Predicting and refining

Once the data is prepared and the algorithm trained, the machine learning model can make determinations or predictions about the data — on its own. For example:

Consider a data set that has two basic values for cars: weight and speed. Values can be plotted on a graph that shows light cars tend to be fast and heavy cars tend to be slow.

When the machine learning model is provided with data about cars, it uses the algorithm to determine or predict whether a car will tend to be fast or slow, or light or heavy. It does this without explicit human intervention. And the more data provided, the more the model learns and improves the accuracy of its predictions.


Types of machine learning

Machine learning models fall into the following basic categories:

Supervised machine learning

Supervised machine learning uses sample data that is well classified and labeled. It’s supervised because it involves a set of feedback data that indicates whether the predictions based on the sample data are correct or incorrect. For example, a computer vision model can use clearly labeled (or tagged) and classified animal images to identify baboons. Because the data is well defined and feedback is provided, the model is able to refine its predictions based on the supervisory feedback telling it whether it is identifying baboons correctly or not.

Unsupervised machine learning

Unsupervised machine learning uses unlabeled data, usually in large amounts. Think of social media applications like Twitter or Instagram that generate vast amounts of unlabeled, unstructured data. Unsupervised learning algorithms can help gain meaningful information from this type of data by classifying it based on patterns or clusters. There is no feedback data to indicate whether classifications are correct or incorrect because the objective is to develop the classifications based on structures hidden in the data. A good example is email spam detection. Unsupervised learning can analyze an immense amount of emails, uncover patterns and classify them as legitimate or spam — without human intervention. Imagine how long it would take human analysts to do the same — and who would want to?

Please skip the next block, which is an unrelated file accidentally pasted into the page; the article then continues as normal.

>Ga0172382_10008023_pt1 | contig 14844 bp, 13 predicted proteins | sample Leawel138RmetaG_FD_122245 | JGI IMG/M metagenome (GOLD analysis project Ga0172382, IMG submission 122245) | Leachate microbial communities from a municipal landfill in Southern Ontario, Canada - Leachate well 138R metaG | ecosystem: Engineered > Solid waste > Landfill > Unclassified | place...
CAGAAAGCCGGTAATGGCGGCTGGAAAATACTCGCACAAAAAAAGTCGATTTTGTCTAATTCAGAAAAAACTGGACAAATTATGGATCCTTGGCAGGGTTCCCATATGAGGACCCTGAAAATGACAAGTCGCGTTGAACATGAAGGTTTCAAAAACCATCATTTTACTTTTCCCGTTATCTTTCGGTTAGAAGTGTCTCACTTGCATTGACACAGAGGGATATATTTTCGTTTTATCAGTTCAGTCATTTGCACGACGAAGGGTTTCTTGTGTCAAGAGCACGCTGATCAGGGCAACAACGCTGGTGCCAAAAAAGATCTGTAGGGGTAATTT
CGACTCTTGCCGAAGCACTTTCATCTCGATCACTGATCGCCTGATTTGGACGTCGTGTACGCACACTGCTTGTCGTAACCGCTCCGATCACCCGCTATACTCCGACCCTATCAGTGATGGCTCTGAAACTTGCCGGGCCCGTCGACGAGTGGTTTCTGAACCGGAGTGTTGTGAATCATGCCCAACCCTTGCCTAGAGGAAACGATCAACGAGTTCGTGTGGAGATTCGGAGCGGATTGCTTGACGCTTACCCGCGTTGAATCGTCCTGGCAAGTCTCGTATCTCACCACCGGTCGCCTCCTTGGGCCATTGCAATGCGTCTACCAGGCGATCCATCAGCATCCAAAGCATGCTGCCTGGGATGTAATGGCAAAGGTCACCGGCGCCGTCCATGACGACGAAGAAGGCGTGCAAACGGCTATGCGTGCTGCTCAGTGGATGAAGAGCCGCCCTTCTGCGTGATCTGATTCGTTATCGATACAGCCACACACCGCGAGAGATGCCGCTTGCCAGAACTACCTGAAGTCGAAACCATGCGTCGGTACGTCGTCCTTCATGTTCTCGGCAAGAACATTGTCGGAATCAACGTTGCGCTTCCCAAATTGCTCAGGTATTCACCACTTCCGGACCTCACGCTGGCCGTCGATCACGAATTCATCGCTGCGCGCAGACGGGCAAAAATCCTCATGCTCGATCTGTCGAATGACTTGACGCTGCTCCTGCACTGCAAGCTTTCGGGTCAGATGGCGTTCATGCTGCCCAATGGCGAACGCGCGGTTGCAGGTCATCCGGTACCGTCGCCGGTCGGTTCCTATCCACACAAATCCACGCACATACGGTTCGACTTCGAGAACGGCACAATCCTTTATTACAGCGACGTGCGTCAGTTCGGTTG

Reinforcement machine learning

Reinforcement machine learning is a behavioral learning model that is similar to supervised learning, but the algorithm isn’t trained using sample data. This model learns as it goes using trial and error. A sequence of successful outcomes will be reinforced to develop the best recommendation or policy for a given problem. The IBM Watson® system that won the Jeopardy! challenge in 2011 makes a good example. The system used reinforcement learning to decide whether to attempt an answer (or question as it were), which square to select on the board and how much to wager — especially on daily doubles

Deep learning

Deep learning is a method of machine learning that incorporates layers of neural networks. A neural network is an example of supervised learning. Think of deep learning as layers of machine learning. Deep learning models are designed to emulate how the human brain works. They typically require large amounts of data on which the successive layers run iterations and continually adjust and improve outcomes. To return to the computer vision example, a deep learning model can teach itself to identify images, emulating human vision that has been trained over a lifetime of seeing and understanding visual information.

Cloud machine learning

Hybrid cloud machine learning tools like IBM Watson® Machine Learning enable businesses and developers to quickly implement, integrate and scale machine learning technology. They are cloud-based services that can ease demand on computing and development resources. Users connect to the services through application programming interfaces (API) and use them to integrate machine learning into their applications.